Wednesday, February 12, 2014
Last week, I had an enjoyable conversation with Joseph Yockey (Iowa) about his new article: "Does Social Enterprise Law Matter?" I am glad to see more people entering the social enterprise law conversation and have included the abstract of his interesting new article below:
Social enterprise laws are sweeping through the nation. Entrepreneurs can now organize under one of several new legal forms, including the “benefit corporation” form. In theory, these options will make it easier for socially minded firms to pursue a double bottom line of profit and public benefit — that is, to do well while doing good.
This Article tests that theory. In asking whether social enterprise laws matter, I find that the answer is yes, but not for the reasons most people think. The traditional rationale for social enterprise laws is that they free managers from the “duty” to put profits ahead of social objectives. But that’s wrong; existing corporate law is already flexible enough to permit most social/economic tradeoffs. However, by drawing on insights from new governance theories of regulation, I argue that social enterprise laws add value in other ways. Specifically, they provide a catalyst for entrepreneurs, investors, and stakeholders to develop the normative framework necessary to sustain an important new business model and asset class. They do so through their signaling power, as well as through their ability to create a focal point that will facilitate self-regulation, capital formation, and the design of standards necessary to govern this complex sector.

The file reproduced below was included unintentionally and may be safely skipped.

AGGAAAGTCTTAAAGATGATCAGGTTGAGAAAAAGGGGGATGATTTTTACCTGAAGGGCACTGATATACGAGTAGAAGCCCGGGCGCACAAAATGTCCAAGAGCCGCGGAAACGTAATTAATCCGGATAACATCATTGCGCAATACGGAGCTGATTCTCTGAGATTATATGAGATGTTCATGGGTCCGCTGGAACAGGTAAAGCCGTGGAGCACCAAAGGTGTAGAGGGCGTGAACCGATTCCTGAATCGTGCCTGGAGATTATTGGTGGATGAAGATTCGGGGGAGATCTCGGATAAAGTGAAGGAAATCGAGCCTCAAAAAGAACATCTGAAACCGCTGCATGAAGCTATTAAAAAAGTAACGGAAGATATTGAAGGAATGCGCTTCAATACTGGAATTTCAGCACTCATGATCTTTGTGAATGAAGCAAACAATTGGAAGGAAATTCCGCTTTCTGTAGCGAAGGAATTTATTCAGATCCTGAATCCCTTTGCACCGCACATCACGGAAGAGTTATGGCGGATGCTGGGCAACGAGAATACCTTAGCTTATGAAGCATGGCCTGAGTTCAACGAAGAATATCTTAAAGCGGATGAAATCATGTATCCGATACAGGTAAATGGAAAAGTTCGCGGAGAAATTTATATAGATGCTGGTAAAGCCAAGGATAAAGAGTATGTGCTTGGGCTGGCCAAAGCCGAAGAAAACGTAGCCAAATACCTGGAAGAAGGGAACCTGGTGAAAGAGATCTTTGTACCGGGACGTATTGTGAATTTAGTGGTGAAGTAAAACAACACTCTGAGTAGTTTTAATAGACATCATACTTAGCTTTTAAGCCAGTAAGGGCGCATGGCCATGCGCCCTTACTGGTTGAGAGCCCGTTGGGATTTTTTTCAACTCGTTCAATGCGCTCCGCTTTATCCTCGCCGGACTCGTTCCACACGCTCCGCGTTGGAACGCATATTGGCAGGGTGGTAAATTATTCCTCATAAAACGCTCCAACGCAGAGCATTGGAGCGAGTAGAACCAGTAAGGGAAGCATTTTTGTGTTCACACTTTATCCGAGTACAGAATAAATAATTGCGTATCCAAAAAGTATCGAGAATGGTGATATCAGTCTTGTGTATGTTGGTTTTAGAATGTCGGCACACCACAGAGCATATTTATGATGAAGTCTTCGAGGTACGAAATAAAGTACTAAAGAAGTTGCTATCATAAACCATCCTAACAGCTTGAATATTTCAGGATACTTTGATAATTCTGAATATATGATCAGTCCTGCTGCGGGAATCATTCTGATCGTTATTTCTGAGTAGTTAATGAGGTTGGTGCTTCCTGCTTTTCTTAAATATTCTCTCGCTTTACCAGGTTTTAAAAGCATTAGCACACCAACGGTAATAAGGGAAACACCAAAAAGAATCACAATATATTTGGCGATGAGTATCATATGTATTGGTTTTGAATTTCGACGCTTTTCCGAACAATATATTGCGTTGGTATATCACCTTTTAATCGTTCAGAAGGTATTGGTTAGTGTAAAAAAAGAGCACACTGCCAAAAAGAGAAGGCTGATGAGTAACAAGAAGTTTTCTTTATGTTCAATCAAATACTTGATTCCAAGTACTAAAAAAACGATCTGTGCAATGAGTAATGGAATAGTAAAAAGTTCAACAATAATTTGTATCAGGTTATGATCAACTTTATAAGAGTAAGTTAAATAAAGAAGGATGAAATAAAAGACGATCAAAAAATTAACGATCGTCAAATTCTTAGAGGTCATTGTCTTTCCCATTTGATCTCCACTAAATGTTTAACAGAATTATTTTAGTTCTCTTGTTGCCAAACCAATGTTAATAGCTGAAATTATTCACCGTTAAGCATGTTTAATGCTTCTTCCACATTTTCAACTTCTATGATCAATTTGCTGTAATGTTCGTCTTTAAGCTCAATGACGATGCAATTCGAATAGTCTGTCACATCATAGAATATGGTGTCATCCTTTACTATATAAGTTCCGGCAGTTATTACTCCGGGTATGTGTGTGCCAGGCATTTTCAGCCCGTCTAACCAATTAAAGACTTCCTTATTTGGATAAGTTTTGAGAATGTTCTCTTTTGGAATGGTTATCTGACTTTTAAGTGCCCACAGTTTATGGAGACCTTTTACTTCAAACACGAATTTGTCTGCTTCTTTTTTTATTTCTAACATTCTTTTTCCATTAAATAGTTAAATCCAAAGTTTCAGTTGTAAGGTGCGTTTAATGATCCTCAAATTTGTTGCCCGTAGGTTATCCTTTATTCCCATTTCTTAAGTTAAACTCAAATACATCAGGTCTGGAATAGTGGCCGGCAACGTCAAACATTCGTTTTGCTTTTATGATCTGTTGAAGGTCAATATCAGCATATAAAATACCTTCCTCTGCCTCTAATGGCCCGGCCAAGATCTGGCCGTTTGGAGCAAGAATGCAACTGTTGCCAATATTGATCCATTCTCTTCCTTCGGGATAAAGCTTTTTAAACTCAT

The Article thus offers a new way of thinking about social enterprise laws. Rather than simply provide new off-the-rack legal forms, these laws encourage a multi-disciplinary process of norm creation and private engagement. I conclude by offering firms and lawmakers several strategies to reinforce this underlying dynamic.